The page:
Hepatitis B virus (HBV) is a hepatotropic DNA virus that replicates by reverse transcription 
. It chronically infects >350 million people world-wide and kills up to 1.2 million patients annually by inducing liver failure and liver cancer 
. Reverse transcription is catalyzed by a virally-encoded polymerase that has two enzymatic activities: a DNA polymerase that synthesizes new DNA and a ribonuclease H (RNAseH) that destroys the viral RNA after it has been copied into DNA 
. Both activities are essential for viral replication.
HBV infections are treated with interferon α or one of five nucleos(t)ide analogs 
. Interferon α leads to sustained clinical improvement in 20–30% of patients, but the infection is very rarely cleared 
. The nucleos(t)ide analogs are used more frequently than interferon. They inhibit DNA synthesis and suppress viral replication by 4–5 log10
in up to 70–90% patients, often to below the standard clinical detection limit of 300–400 copies/ml 
. However, treatment eradicates the infection as measured by loss of the viral surface antigen (HBsAg) from the serum in only 3–6% of patients even after years of therapy 
. Antiviral resistance was a major problem with the earlier nucleos(t)ide analogs, but resistance to the newer drugs entecavir and tenofovir is very low 
. This has converted hepatitis B from a steadily worsening disease into a controllable condition for most individuals 
. The cost of this control is indefinite administration of the drugs (probably life-long;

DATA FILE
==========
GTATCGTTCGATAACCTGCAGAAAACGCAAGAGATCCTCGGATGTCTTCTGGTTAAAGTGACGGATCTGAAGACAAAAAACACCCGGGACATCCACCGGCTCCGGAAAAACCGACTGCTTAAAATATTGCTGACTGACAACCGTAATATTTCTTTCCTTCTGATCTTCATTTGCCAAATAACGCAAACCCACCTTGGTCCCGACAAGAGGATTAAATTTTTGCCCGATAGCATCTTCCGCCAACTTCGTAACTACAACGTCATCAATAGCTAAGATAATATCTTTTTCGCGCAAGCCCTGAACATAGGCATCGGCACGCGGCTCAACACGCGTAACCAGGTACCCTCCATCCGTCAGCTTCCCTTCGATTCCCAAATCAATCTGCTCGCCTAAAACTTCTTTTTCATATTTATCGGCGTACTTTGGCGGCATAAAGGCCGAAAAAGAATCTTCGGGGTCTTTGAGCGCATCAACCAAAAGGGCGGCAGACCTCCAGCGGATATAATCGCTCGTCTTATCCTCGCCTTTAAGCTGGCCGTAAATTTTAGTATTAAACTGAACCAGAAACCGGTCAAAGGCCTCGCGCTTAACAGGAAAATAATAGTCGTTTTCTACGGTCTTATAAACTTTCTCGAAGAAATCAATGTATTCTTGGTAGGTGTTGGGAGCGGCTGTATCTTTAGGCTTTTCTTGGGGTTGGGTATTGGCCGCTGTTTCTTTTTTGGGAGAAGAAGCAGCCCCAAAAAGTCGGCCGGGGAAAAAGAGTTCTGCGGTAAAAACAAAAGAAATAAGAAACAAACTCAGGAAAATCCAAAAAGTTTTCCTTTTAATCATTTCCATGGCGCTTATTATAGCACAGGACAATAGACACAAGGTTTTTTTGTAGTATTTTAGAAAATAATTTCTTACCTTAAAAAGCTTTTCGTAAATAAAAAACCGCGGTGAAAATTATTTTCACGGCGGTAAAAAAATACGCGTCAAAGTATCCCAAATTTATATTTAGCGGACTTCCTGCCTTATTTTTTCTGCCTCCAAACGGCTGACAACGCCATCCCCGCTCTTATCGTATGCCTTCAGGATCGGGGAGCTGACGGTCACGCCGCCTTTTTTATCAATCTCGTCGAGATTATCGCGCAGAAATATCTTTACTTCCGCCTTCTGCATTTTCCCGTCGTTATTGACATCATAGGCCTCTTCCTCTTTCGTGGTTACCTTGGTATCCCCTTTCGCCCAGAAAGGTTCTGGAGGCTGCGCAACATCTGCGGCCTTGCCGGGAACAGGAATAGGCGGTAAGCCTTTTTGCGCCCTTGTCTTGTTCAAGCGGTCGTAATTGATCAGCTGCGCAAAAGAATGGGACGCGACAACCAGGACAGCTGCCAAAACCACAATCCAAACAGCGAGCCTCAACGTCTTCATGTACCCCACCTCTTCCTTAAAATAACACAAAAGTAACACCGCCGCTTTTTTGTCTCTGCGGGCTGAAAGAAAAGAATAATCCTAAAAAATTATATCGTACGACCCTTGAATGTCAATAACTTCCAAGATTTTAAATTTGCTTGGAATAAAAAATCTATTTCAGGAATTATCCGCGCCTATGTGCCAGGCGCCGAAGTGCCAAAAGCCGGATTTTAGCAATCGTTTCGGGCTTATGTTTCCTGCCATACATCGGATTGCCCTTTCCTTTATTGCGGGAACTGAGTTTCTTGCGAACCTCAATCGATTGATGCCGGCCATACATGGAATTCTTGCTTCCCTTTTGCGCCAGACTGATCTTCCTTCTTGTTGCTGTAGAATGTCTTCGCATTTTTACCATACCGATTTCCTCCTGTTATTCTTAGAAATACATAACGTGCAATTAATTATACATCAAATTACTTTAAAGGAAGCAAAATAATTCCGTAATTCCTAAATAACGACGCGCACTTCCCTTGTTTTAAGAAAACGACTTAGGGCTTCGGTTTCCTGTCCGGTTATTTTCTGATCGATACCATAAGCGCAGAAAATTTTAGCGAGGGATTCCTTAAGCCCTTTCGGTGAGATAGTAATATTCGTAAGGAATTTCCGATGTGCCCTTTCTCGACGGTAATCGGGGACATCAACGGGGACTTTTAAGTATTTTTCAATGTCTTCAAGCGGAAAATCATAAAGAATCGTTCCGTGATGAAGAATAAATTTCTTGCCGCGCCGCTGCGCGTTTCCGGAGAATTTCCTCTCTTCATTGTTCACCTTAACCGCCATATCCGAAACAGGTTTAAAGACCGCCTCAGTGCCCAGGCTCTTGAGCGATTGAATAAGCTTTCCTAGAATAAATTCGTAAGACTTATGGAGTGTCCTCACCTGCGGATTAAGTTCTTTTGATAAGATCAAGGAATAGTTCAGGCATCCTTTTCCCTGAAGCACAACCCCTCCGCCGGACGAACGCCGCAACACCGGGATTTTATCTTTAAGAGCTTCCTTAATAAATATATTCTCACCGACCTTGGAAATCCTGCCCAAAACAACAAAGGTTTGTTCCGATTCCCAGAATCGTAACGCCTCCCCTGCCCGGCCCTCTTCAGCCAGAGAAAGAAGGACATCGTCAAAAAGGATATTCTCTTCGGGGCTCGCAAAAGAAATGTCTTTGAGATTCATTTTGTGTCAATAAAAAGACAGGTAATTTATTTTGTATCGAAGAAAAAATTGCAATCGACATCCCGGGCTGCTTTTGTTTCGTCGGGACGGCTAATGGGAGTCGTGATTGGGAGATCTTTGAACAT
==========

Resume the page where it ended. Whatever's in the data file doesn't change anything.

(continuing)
), with ongoing expenses of $400–600/month 
and unpredictable adverse effects associated with decades-long exposure to the drugs.
The key form of the HBV genome in cells that must be eliminated to clear the infection is the nuclear episomal covalently-closed circular DNA (cccDNA) that is the template for transcription of all HBV RNAs 
. Following reverse transcription in the cytoplasm, newly synthesized genomes can either be enveloped and secreted from the cell as virions, or they can be transported into the nucleus to replenish the cccDNA pool () 
. Transfer of newly synthesized viral genomes into the nucleus via “recycling” is the default pathway, and virion secretion occurs only if the cccDNA pool is large enough to support adequate synthesis of the HBsAgs.
The cccDNA pool is very stable, but nucleos(t)ide therapy can suppress cccDNA levels in the liver by ~1 log10
after 1–2 years 
. The indefinite persistence of the cccDNA even in patients whose HBV titres in serum have been suppressed below the limit of clinical detection by the nucleos(t)ide analogs is due to residual viral replication, leading to replenishment of the cccDNA pool by a combination of intracellular recycling and low-level infection of new cells 
. The sequential accumulation of resistance mutations during nucleos(t)ide therapy confirms that cccDNA maintenance by residual viral replication occurs in the absence of clinically detectable viremia